The House-passed Budget Resolution will not be agreed to by the Senate. It is worth taking a step back to recall what a Budget Resolution is – and isn’t. It is not a law that requires a presidential signature. It is an outline that spells out assumptions about how much will be collected in revenues and the sources of those funds and how much will be spent, with broad policy suggestions that may or may not be adopted by the committees with jurisdiction over various programs. It can put more teeth into recommendations if Congress chooses to require committees to produce specific cuts, for example, although it cannot tell them exactly how to achieve those cuts. It also contains a specific funding level for annual appropriations that is provided to the Appropriations Committees for dividing up among their subcommittees. If the House and Senate agree on a joint Budget Resolution, the level set for appropriations is binding. But if they never come to agreement (very likely this year), Congress has other ways of setting appropriations levels. And the broad changes proposed, such as block grants and spending caps, will either be ignored or worked on through other vehicles.
But the elements of the House Budget Resolution must be taken seriously, as Congress and the Administration grapple with deficit reduction. In particular, the proposal to cap all spending has adherents in the Senate as well as the House. A spending cap proposed by Senators Corker (R-TN) and McCaskill (D-MO) would lead to much the same result as the House Budget Resolution. Their proposal assumes all deficit reduction will be accomplished through spending cuts, not a combination of spending reductions and revenue increases. In order to achieve the drastically lower spending required by their cap (20.6 percent of GDP), the Center on Budget and Policy Priorities estimates that Congress would have little alternative but to restrict Medicaid through a block grant and to make major federal cuts in Medicare and Social Security as well. (See Proposed Cap on Federal Spending Would Force Deep Cuts in Medicare, Medicaid and Social Security.) Some members of Congress have indicated they will hold the nation hostage over the need to increase the debt ceiling by withholding their approval unless such caps or other ways of shrinking federal spending are attached.
The President’s Plan.
Two days before the House budget vote, President Obama released a plan to reduce the deficit by $4 trillion over 12 years. Approximately $2 trillion would come from spending cuts, including $770 billion by 2023 in discretionary spending other than defense, homeland security, and veterans services; $400 billion in defense/homeland security; $480 billion in health care savings beyond the amount projected through the health care law; and $360 billion in cuts to other mandatory programs (such as agricultural subsidies and pension reforms). Another $1 trillion would come from reductions in interest payments as deficit spending declined. Finally, $1 trillion would be raised in new revenues (over and above the savings from allowing the Bush-era tax cuts for the wealthiest taxpayers to expire). The President explicitly rejected the restrictions to Medicaid and Medicare in the House budget, as well as opposing the cuts in SNAP and many other programs serving the poor. However, low- and moderate-income people would not be immune to harm in the President’s plan. His cap on annual appropriations, while not as onerous as the House proposal, would force cuts in services needed by low-income people, as his FY 2012 budget released in February illustrated. That plan included severe cuts in community-based services and the Low Income Home Energy Assistance Program (LIHEAP), for example.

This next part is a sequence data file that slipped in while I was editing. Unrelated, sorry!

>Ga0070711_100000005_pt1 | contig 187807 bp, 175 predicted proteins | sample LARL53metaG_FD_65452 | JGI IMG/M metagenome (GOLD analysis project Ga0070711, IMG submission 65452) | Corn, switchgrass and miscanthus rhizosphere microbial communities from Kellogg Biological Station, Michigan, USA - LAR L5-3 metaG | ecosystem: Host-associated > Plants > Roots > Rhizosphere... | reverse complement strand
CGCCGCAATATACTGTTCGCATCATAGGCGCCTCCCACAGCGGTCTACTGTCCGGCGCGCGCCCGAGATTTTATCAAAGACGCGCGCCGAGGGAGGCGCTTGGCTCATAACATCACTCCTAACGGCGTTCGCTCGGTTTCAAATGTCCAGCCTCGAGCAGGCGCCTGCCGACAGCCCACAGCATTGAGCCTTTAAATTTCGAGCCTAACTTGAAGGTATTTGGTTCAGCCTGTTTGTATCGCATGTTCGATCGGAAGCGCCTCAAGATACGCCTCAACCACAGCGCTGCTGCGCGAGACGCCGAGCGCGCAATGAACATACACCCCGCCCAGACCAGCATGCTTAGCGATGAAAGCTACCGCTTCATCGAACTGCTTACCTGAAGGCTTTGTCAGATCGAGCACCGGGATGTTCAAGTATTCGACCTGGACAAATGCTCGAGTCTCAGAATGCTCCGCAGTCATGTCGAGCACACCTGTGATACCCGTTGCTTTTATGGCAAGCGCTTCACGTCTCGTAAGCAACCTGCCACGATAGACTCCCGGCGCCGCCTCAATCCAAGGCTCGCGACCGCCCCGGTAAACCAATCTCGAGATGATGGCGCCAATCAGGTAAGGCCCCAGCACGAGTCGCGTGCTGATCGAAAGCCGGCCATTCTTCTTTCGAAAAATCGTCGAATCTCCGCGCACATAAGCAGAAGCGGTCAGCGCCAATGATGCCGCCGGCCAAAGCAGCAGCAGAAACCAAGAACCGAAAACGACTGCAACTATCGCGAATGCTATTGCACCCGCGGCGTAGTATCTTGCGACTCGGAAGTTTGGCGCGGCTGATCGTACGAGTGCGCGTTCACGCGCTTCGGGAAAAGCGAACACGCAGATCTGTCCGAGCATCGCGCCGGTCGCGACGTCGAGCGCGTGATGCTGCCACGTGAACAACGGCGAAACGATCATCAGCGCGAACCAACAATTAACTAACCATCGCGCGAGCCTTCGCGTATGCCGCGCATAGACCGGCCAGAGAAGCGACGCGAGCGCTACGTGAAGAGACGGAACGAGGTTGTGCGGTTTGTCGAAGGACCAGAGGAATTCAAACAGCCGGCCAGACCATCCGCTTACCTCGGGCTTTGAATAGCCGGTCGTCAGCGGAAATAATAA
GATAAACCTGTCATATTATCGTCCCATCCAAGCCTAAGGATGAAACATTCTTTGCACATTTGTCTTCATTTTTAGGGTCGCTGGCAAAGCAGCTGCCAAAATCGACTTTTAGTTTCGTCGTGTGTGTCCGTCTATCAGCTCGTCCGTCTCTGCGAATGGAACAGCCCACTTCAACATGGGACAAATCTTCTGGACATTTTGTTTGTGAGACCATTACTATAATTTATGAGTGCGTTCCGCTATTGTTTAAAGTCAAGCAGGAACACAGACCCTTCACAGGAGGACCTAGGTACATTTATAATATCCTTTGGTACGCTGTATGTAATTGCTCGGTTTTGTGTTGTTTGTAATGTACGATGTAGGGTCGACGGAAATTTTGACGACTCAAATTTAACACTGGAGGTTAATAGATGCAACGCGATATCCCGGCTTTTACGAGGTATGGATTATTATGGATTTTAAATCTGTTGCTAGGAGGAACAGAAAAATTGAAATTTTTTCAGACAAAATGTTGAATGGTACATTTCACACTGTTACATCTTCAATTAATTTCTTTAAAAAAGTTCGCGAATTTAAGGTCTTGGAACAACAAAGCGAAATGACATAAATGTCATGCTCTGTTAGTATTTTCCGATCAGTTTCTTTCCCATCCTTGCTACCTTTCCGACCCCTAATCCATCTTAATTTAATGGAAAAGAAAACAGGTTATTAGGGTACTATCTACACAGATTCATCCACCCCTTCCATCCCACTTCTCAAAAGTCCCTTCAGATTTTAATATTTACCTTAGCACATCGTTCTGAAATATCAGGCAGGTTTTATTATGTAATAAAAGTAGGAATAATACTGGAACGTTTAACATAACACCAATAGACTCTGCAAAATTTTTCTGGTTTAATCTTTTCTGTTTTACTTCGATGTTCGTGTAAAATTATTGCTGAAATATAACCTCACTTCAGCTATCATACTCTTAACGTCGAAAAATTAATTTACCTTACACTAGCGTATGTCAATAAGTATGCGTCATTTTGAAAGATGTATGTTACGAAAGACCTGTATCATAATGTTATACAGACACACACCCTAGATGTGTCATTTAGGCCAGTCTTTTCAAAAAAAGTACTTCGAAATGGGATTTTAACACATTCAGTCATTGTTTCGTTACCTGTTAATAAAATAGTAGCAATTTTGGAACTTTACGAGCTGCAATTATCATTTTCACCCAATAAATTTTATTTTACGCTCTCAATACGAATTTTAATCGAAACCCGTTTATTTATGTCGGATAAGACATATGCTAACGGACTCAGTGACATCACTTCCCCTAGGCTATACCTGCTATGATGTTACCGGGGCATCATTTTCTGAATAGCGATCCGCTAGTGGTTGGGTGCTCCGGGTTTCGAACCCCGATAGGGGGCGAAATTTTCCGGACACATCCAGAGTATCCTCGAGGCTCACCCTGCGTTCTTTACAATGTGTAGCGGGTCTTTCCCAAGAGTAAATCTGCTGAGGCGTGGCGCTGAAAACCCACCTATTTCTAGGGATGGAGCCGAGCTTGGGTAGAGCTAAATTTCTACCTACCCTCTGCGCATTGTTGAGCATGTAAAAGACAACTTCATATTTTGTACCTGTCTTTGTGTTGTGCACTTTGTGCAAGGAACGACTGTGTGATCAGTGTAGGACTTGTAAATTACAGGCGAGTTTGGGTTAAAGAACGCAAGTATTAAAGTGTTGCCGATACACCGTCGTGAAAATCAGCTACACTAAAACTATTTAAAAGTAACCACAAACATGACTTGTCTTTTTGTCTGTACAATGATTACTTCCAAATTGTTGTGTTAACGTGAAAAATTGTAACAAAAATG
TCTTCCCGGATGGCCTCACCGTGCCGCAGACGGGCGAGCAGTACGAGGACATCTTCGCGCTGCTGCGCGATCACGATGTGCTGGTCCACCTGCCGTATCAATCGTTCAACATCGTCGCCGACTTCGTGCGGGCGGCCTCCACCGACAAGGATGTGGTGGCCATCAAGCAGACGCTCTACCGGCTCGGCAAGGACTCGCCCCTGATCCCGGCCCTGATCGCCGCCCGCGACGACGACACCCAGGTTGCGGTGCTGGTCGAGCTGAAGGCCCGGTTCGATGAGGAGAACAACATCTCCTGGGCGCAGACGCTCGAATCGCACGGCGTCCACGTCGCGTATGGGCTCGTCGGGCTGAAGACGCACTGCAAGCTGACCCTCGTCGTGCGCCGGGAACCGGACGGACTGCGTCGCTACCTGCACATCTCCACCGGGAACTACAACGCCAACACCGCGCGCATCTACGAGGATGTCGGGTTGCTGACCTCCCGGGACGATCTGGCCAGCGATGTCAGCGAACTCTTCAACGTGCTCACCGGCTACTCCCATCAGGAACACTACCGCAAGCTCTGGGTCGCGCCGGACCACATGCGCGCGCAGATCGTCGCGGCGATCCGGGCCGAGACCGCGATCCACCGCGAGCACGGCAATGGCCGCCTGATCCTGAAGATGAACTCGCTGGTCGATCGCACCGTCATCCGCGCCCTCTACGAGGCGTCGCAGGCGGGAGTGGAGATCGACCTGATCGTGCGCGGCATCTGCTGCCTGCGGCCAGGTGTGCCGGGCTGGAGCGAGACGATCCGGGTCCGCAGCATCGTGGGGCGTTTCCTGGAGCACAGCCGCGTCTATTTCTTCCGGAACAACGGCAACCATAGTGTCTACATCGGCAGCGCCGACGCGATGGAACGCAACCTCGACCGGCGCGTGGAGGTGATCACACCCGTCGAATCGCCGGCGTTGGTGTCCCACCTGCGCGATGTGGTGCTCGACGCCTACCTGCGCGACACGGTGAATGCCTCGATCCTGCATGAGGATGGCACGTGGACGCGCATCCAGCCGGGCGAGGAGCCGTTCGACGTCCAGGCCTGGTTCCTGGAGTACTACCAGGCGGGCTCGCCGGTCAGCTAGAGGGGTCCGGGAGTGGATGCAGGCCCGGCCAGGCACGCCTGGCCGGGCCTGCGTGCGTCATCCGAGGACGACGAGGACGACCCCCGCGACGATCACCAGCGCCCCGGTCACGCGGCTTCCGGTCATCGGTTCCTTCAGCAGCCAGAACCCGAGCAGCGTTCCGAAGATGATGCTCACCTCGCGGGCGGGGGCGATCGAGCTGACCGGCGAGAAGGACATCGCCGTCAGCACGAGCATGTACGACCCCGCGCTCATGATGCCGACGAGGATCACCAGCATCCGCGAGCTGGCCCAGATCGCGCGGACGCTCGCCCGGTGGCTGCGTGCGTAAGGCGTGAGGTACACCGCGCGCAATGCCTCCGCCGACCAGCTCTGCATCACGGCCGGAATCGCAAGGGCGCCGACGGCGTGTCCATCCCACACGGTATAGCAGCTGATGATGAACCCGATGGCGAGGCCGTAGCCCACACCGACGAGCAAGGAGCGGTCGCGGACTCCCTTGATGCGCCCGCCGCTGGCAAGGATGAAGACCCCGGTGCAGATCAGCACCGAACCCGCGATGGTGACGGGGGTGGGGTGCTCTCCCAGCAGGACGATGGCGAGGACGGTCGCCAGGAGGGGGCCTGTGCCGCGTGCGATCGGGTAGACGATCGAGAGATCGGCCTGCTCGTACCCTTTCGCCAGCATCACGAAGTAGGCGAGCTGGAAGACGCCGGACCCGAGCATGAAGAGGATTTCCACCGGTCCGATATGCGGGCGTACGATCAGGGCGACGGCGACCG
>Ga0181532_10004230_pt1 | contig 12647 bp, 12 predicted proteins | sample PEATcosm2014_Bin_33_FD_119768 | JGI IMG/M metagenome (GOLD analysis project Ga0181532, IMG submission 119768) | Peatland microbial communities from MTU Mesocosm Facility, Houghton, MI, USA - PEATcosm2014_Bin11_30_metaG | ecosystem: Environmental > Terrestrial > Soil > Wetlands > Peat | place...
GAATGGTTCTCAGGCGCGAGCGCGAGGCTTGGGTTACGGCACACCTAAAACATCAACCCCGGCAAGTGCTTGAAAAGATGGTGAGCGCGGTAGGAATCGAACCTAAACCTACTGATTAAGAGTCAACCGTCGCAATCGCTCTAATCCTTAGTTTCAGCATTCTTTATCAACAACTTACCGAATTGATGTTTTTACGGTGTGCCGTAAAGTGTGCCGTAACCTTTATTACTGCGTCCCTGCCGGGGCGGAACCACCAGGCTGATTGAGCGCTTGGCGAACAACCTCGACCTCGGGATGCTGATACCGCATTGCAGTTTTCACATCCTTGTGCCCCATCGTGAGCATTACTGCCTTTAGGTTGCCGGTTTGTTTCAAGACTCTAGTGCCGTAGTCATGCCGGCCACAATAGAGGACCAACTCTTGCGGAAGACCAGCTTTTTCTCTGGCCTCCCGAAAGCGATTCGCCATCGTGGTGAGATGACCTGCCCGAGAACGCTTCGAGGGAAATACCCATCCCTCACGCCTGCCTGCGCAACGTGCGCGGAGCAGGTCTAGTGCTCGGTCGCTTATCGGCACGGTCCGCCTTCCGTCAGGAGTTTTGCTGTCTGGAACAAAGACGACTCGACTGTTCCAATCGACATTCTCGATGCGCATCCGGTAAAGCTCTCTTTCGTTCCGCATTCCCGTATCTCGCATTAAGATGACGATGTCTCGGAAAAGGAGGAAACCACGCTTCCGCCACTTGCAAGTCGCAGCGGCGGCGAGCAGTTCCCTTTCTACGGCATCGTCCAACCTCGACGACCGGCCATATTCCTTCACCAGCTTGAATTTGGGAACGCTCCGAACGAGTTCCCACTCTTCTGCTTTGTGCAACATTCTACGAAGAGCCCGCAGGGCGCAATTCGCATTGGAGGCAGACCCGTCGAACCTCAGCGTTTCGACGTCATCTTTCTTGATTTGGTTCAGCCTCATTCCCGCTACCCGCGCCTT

The President’s deficit reduction plan includes a “failsafe debt trigger” that would impose across-the-board cuts if debt does not fall sufficiently by 2014. The auto-cuts, in a notable departure from the House budget, would cover spending programs and tax expenditures, and would exclude low-income programs.
The President also called for negotiations to start in May with Congressional leaders to hammer out such a plan. Advocates have expressed concerns that, although the President’s outline is far more protective of low-income people and is less likely to push the economy back into recession, that negotiations will end up with far less in revenue increases and far more in harmfully restrictive caps, especially since the President’s proposal seems more like a description of what the end product of a negotiation should be, rather than an opening position.
Since poll after poll shows that the public is receptive to budget-cutting when dollar cuts are described, but opposed when the impact on specific services is spelled out, advocates will have to ramp up efforts to translate concepts such as caps and block grants into the expected outcomes for people.
(For more information about these budget proposals from many organizations, see the Coalition on Human Needs’ budget webpage.)